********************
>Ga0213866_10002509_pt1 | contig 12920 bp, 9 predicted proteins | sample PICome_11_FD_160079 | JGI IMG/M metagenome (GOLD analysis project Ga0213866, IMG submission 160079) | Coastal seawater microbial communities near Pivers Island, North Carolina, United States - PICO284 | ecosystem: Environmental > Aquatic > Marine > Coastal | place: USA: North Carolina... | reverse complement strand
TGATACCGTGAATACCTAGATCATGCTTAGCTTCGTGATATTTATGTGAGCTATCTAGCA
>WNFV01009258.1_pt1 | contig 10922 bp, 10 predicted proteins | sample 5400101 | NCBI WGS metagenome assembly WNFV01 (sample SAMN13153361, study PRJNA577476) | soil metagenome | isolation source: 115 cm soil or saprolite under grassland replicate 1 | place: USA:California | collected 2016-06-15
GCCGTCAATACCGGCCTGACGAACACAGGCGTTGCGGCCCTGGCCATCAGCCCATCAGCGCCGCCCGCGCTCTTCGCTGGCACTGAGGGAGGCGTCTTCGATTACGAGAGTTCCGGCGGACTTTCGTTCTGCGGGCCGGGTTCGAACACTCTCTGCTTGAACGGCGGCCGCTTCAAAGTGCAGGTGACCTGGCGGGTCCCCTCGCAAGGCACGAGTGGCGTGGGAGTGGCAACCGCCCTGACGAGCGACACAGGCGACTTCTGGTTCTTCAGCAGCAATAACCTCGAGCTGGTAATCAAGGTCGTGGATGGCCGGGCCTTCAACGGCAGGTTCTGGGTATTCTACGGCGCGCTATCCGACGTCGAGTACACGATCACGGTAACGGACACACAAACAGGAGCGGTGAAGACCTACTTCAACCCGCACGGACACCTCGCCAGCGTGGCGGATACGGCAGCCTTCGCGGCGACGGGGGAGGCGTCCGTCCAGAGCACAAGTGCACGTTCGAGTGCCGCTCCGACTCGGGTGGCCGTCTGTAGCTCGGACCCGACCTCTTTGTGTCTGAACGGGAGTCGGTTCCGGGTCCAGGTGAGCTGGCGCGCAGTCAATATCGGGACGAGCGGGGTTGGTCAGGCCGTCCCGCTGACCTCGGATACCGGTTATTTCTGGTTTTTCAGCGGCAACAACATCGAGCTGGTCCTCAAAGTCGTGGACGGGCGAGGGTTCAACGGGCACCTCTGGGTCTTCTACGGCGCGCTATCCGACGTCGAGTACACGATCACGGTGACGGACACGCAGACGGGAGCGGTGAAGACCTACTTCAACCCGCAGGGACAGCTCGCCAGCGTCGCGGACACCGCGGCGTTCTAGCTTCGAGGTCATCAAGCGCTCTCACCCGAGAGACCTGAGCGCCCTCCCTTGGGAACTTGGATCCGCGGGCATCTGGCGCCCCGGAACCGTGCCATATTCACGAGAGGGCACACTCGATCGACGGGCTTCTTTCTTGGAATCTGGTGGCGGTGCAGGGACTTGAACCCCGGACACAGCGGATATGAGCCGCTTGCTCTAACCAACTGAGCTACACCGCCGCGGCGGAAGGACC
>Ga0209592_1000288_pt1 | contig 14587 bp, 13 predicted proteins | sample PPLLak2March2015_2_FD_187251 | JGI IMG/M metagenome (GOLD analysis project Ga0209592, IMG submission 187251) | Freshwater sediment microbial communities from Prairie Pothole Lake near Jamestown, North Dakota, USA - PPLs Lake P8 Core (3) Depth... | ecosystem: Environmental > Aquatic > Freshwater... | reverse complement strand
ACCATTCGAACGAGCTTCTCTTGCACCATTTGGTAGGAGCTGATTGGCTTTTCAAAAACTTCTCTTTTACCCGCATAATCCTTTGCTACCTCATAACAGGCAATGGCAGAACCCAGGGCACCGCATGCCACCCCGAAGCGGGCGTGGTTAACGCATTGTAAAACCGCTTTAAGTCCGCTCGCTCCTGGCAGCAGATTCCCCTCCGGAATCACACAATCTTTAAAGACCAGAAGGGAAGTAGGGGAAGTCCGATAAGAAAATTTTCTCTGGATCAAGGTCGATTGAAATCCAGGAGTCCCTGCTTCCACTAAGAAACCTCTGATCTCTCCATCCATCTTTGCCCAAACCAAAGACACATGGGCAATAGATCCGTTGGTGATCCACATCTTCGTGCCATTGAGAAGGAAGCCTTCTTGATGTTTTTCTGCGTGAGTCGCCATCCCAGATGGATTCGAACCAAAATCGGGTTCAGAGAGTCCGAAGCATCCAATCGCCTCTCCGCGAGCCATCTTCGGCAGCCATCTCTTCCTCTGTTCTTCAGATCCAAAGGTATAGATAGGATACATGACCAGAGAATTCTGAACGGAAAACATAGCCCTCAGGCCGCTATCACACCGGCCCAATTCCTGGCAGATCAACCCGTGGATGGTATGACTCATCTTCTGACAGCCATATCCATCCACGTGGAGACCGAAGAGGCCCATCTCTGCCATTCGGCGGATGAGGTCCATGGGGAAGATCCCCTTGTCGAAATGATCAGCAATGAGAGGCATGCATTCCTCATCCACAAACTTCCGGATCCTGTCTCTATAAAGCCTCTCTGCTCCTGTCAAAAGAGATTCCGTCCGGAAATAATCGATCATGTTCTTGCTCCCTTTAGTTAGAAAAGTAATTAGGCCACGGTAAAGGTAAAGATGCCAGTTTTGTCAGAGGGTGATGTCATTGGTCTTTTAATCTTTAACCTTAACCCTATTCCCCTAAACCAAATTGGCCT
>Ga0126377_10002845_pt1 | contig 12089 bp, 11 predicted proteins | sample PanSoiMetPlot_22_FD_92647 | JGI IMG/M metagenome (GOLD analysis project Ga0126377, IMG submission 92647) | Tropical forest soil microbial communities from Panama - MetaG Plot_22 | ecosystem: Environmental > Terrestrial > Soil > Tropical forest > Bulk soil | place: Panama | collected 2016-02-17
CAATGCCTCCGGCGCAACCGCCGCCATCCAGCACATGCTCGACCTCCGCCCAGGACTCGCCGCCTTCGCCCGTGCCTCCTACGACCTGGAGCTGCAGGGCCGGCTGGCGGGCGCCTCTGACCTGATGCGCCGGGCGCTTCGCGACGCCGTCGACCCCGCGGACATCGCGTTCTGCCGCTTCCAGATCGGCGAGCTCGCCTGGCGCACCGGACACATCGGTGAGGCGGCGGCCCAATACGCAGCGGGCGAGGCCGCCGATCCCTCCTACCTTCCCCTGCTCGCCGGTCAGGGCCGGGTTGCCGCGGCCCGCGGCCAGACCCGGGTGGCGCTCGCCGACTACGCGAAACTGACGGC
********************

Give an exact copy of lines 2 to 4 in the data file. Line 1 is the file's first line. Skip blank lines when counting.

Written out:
TGATACCGTGAATACCTAGATCATGCTTAGCTTCGTGATATTTATGTGAGCTATCTAGCA
>WNFV01009258.1_pt1 | contig 10922 bp, 10 predicted proteins | sample 5400101 | NCBI WGS metagenome assembly WNFV01 (sample SAMN13153361, study PRJNA577476) | soil metagenome | isolation source: 115 cm soil or saprolite under grassland replicate 1 | place: USA:California | collected 2016-06-15
GCCGTCAATACCGGCCTGACGAACACAGGCGTTGCGGCCCTGGCCATCAGCCCATCAGCGCCGCCCGCGCTCTTCGCTGGCACTGAGGGAGGCGTCTTCGATTACGAGAGTTCCGGCGGACTTTCGTTCTGCGGGCCGGGTTCGAACACTCTCTGCTTGAACGGCGGCCGCTTCAAAGTGCAGGTGACCTGGCGGGTCCCCTCGCAAGGCACGAGTGGCGTGGGAGTGGCAACCGCCCTGACGAGCGACACAGGCGACTTCTGGTTCTTCAGCAGCAATAACCTCGAGCTGGTAATCAAGGTCGTGGATGGCCGGGCCTTCAACGGCAGGTTCTGGGTATTCTACGGCGCGCTATCCGACGTCGAGTACACGATCACGGTAACGGACACACAAACAGGAGCGGTGAAGACCTACTTCAACCCGCACGGACACCTCGCCAGCGTGGCGGATACGGCAGCCTTCGCGGCGACGGGGGAGGCGTCCGTCCAGAGCACAAGTGCACGTTCGAGTGCCGCTCCGACTCGGGTGGCCGTCTGTAGCTCGGACCCGACCTCTTTGTGTCTGAACGGGAGTCGGTTCCGGGTCCAGGTGAGCTGGCGCGCAGTCAATATCGGGACGAGCGGGGTTGGTCAGGCCGTCCCGCTGACCTCGGATACCGGTTATTTCTGGTTTTTCAGCGGCAACAACATCGAGCTGGTCCTCAAAGTCGTGGACGGGCGAGGGTTCAACGGGCACCTCTGGGTCTTCTACGGCGCGCTATCCGACGTCGAGTACACGATCACGGTGACGGACACGCAGACGGGAGCGGTGAAGACCTACTTCAACCCGCAGGGACAGCTCGCCAGCGTCGCGGACACCGCGGCGTTCTAGCTTCGAGGTCATCAAGCGCTCTCACCCGAGAGACCTGAGCGCCCTCCCTTGGGAACTTGGATCCGCGGGCATCTGGCGCCCCGGAACCGTGCCATATTCACGAGAGGGCACACTCGATCGACGGGCTTCTTTCTTGGAATCTGGTGGCGGTGCAGGGACTTGAACCCCGGACACAGCGGATATGAGCCGCTTGCTCTAACCAACTGAGCTACACCGCCGCGGCGGAAGGACC